Review: Pipe Dreams by Sarina Bowen

34218879Pipe Dreams (Brooklyn Bruisers, #1) by Sarina Bowen
Publication Date: 
May 2nd, 2017 by Rennie Road Books
Rating: 4 Stars
Adult, Romance, Contemporary, Sports – Ice Hockey.
Goodreads | Amazon
Goodreads Summary
A great goalie always makes the save, even when he’s taken a shot to the heart…

Mike Beacon is a champion at guarding the net, but off the ice, he’s not so lucky. A widower and a single father, he’s never gotten over Lauren Williams, the ex who gave him the best year of his life. When Lauren reappears in the Bruisers’ office during the playoffs, Beacon sees his chance to make things right.

Lauren hates traveling with the team she used to manage and with the man who broke her heart. There’s still undeniable sexual tension running between her and Mike, but she won’t go there again. She’s focused on her plans for the future—she doesn’t need a man to make her dreams of motherhood come true.

Lauren plays her best defensive game, but she’s no match for the dark-eyed goalie. When the field of play moves to Florida, things heat up on the beach.

Only one of Mike’s fans doesn’t approve—his teenage daughter. But a true competitor knows not to waste the perfect shot at love.

Pipe Dreams is the third installment to the Brooklyn Bruisers. It’s a story that truly highlights the highs and lows of a second chance romance. It’s not easy to open up your heart to the same person that shattered it and Pipe Dreams explores the harsh reality of that love. Yes, it can be beautiful, but you cannot ignore the aching longing, the loneliness, and anger that also comes with these second chances. Ultimately, this is a story of two people that are forced to fight for their love.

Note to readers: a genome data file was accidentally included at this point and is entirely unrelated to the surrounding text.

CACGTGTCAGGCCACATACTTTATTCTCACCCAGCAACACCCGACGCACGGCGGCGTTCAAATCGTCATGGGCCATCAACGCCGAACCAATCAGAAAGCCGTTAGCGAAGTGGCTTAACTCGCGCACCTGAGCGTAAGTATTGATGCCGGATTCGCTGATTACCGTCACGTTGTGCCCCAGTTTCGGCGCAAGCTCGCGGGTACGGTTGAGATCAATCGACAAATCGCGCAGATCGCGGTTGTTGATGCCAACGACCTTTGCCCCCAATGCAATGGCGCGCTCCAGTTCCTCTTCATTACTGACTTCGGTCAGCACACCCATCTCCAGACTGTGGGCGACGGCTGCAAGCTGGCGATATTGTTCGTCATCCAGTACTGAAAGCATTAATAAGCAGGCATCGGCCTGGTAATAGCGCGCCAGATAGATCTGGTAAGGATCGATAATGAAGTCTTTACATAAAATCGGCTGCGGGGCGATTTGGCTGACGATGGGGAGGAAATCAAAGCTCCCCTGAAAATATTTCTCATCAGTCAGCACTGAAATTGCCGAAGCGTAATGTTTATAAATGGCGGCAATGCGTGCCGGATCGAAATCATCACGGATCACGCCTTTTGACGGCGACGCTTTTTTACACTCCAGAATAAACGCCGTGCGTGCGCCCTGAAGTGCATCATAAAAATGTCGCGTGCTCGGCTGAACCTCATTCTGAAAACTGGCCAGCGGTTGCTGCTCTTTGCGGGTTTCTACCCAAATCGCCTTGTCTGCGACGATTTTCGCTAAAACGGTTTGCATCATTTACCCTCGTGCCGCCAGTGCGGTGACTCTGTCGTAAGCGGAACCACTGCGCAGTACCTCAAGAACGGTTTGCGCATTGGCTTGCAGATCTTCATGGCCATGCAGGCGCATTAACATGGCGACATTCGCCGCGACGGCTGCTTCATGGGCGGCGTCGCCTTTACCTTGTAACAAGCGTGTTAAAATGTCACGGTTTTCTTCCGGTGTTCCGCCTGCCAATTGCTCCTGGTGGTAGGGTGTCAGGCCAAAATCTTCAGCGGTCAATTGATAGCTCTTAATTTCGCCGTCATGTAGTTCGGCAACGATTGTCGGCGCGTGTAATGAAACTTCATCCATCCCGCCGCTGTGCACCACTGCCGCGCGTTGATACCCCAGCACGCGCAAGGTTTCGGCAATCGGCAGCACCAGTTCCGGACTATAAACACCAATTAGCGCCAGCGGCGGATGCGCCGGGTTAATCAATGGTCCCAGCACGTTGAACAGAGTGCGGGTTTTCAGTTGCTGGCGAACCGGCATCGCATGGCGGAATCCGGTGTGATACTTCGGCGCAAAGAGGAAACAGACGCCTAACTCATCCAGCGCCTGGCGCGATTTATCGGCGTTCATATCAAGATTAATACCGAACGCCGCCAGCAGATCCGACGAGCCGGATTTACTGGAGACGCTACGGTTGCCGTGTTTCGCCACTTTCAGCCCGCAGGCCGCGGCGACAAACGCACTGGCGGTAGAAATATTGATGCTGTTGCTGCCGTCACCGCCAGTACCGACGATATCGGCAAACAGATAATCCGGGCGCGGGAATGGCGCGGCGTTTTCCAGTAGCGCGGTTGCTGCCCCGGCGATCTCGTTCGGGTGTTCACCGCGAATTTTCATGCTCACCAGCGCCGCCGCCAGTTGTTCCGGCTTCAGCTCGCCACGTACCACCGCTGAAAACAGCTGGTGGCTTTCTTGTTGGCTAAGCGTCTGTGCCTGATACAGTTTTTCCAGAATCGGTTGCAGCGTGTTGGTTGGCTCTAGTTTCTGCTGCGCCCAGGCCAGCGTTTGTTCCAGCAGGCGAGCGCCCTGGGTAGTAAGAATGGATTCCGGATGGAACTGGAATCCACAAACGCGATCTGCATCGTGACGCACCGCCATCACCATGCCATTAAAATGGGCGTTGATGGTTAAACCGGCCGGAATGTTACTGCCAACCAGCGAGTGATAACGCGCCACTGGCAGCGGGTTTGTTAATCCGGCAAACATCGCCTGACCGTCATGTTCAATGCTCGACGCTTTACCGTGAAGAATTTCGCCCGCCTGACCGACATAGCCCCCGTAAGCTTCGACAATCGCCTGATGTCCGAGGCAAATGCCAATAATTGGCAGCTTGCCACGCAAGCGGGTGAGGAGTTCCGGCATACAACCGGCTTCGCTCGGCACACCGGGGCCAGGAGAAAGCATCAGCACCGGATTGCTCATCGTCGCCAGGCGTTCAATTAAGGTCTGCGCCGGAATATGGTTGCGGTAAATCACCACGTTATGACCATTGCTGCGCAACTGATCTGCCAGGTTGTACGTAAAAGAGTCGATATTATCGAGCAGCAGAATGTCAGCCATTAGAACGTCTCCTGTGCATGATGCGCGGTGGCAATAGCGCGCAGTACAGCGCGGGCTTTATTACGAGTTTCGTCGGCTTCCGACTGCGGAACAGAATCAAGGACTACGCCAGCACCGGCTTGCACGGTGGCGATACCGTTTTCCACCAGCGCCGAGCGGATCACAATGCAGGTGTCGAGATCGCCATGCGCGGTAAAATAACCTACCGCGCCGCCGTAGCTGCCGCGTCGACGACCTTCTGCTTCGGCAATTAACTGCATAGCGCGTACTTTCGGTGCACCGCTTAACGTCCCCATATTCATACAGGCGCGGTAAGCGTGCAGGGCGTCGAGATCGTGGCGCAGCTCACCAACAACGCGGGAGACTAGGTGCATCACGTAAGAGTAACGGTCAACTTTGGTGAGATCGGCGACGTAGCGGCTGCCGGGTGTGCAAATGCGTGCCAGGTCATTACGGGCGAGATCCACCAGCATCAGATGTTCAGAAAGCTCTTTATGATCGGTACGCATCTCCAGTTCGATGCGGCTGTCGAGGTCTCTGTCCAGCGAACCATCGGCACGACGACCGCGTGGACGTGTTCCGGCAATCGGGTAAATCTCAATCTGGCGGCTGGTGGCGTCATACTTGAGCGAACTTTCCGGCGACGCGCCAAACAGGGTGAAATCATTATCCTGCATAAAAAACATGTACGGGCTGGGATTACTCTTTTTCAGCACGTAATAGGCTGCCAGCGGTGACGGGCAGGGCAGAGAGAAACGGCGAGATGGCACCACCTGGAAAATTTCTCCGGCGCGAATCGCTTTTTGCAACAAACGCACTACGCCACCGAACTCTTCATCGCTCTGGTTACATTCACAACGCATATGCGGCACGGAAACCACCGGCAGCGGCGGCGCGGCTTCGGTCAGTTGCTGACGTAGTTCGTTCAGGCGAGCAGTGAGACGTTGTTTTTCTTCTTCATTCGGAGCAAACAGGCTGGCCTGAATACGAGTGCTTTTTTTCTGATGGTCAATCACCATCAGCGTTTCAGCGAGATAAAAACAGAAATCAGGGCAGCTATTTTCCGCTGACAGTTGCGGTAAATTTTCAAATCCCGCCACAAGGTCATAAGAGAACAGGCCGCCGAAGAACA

We briefly meet Lauren in Hard-Hitter, and you could feel the cold bitterness that oozed every time she came within proximity to the Bruisers organisation. At first glance, Lauren is not someone you would call a friend. However, beneath that cold exterior, we have a woman that is still healing from a wound so deep that she’s made her skin unpenetrable. The only person she feels she can rely on is herself. It’s easy to sympathise with Lauren, and even easier to understand her anger at Mike. What is admirable about Lauren is her work ethic. This is a highly intelligent woman that has had to work her way from the bottom to the top on her own. This is a woman that has honed her skills and established herself as an indispensable member of Nate, the Bruiser’s owner’s, team. While she may thrive in her work life, Lauren is also working on building her own family. It’s safe to say that she has a lot on her plate and the last thing she needs is to be thrown back into the same organisation that took the happiest years of her life and shattered them.